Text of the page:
• Protecting Water and Farmland in Simcoe County

My view: Midhurst Secondary Plan

In Agriculture
Jun 26th, 2020
Bill and Lorraine French

By Bill French June 25 2012

I was surprised, like many, that Springwater Council has now cleared the way for the mega Midhurst Secondary Plan (MSP) to proceed. ]

It appears that any resistance has now gone by the wayside and the plan to grow Midhurst and area to the size of the City of Orillia while destroying 2,000 acres of the best farmland in the Township is in play.

It would appear that over the next 20 years the entire area around Midhurst from Wilson Road in the West to The Old Second in the East (borders 400) will be in constant construction and turmoil. It is interesting that Ontario’s Growth Plan policy of 2006 discouraged urban sprawl of this magnitude on unserviced land with no existing infrastructure.

The Provincial Plan had merit, as the desire was to protect agricultural land and natural heritage such as forests and streams. It would also reduce the need for more infrastructure in a world of huge Infrastructure deficits. The County of Simcoe objected when Springwater Council passed the MSP in 2008 as did the Ontario Government both stating that it offended the 2006 policy.

However with the stroke of a pen by then Minister Chairelli, in 2011 and 2012 the Midhurst Special Rule was passed that allowed for the development on 400 (about 7800 homes) of the 750 hectares. The County approved the Plan in 2011. Then with another clever provincial move called Population Allocation another 3,000 people (approx. 1,000 homes) was permitted in the Midhurst area.

There is supposed to be a sanity check when there is a build out to 3,850 homes or 11,000 people and am curious when the developers will apply for that to be lifted or rescinded. If they apply, I predict that neither the existing Springwater Council nor the County Council will object, making it a done deal.

To be frank, the landowners and developers, that some perceive as the bad guys, did not create this problem. They, like good business people, in the interests of their shareholders took a risk (Explanation: when they bought the land, there was no opportunity for development because of the 2006 Plan, but they did recognize there was a settlement boundary drawn for long term growth over the next 75 years. With some good salesmanship the policy and interpretation could be blurred).

Certain parties lobbied the province appropriately and succeeded. There is nothing sinister about that. The fault is and has always been with both the Township and County Councils from 2006 to 2012. If you speak to any of them, they all argue that it is progress and you can’t stop progress.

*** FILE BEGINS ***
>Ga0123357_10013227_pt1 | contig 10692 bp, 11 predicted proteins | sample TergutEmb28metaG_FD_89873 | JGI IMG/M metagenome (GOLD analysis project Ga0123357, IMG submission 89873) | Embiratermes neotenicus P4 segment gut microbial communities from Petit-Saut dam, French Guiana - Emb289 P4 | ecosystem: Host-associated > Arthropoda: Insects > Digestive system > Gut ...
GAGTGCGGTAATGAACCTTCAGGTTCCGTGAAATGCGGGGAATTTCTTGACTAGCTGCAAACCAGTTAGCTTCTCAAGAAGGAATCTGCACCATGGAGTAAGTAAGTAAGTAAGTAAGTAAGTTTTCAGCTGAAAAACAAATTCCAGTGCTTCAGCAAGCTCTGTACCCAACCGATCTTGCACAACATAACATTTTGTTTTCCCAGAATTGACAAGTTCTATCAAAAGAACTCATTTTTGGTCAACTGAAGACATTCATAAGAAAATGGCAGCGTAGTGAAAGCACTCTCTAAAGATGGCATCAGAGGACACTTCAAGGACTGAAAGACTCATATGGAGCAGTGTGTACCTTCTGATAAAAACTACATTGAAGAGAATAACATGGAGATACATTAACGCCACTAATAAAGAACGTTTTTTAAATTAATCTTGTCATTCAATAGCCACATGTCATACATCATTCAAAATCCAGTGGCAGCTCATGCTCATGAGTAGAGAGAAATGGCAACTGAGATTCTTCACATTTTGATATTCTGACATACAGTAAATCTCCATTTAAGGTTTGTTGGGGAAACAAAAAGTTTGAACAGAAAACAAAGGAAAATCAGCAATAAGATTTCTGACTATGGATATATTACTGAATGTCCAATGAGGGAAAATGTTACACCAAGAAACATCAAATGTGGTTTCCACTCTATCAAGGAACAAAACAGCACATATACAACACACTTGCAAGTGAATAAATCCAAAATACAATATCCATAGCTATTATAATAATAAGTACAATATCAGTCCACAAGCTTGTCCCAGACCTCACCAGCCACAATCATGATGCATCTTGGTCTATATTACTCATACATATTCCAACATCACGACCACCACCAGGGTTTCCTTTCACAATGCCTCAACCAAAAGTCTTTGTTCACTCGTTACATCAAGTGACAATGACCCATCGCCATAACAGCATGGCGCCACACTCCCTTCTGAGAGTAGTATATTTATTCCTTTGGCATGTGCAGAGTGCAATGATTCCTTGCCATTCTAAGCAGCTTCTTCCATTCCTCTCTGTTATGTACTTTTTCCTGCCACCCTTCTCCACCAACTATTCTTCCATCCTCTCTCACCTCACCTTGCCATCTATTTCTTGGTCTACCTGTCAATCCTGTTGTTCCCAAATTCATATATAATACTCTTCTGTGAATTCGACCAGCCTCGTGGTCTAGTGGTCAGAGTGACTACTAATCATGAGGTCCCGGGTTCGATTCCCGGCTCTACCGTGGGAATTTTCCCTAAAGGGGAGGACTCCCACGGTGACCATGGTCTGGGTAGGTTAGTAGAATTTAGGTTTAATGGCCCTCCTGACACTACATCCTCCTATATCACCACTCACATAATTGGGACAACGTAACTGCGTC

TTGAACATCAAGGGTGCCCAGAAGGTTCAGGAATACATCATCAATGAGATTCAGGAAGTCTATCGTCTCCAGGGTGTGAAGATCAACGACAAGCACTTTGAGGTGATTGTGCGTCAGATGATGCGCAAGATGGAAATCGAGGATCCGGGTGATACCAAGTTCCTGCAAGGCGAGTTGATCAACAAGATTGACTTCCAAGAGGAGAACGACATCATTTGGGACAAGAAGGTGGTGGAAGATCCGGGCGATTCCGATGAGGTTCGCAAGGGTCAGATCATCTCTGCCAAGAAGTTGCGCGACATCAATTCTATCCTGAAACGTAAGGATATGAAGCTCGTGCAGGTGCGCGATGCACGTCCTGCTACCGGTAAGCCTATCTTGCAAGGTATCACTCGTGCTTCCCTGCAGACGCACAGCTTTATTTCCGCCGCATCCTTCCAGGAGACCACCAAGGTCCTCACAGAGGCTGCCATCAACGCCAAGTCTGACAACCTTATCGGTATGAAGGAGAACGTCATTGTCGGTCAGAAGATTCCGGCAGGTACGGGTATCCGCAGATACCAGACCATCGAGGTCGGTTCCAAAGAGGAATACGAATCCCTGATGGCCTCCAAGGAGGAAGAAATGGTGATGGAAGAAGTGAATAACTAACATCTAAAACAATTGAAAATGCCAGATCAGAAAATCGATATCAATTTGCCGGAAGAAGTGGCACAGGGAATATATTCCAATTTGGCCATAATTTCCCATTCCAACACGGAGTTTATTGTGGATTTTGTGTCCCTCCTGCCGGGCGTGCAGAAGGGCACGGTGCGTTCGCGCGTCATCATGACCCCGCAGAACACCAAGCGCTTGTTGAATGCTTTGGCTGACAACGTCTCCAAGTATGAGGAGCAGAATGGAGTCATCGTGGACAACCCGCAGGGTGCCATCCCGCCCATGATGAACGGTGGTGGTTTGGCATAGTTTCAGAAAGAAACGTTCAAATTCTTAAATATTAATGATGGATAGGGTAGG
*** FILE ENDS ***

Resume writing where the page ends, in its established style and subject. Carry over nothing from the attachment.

There was a slight pause in the speed of development of the MSP during the 2014 to 2018 Council as the Council asked many questions and expressed many concerns about the development in a constructive manner and as a result some conditions were clarified. I will be curious to see the final Development Agreement and whether this Council included strong language to protect the best interests of us the taxpayer as this mega venture unfolds. Stay tuned.

Delegation of Authority     

I applaud Councillor Anita Moore for tabling a motion that rescinded the “Delegation Authority” bylaw passed in March whereby the CAO was given some legislative power normally restricted to Council for events surrounding COVID-19.

There was also an Emergency Control Group put in play made up of senior staff, the Mayor and Deputy Mayor. At the time, Ms. Moore asked for an example of what that power might entail. Surprisingly, the CAO could not provide an example, but those were trying times so let’s not concern ourselves with that decision.

However during the discussion to rescind the “Delegation of Authority” last week, the CAO made it clear that he made no such decisions under the bylaw and since Council Meetings were conducted by way of the internet, Council was able to engage, debate and make any required decisions.

So my question is, “Why was the Deputy Mayor in a rather superficial argument so adamant about retaining the delegation in place, even though the power had never been used?” You should also ask the Mayor and Ward 3 Councillor why they voted against the motion to rescind.

The good news is that the motion to rescind was passed by a 4 to 3 vote and control is where it is supposed to be. It is back with Council whom we elected to make such decisions. The motion to rescind was supported by Councillors Moore, Cabral , Hanna and Ritchie. They appear to have a better understanding of what leadership is and take their responsibilities seriously.

As residents and taxpayers, it is important to stay vigilant and put pressure on our leaders to think long term and resist the easy route and big money influence.

Bill served as Mayor of Springwater and a County of Simcoe Councillor from 2014 to 2018 and has taught business at the college level for over 15 years.

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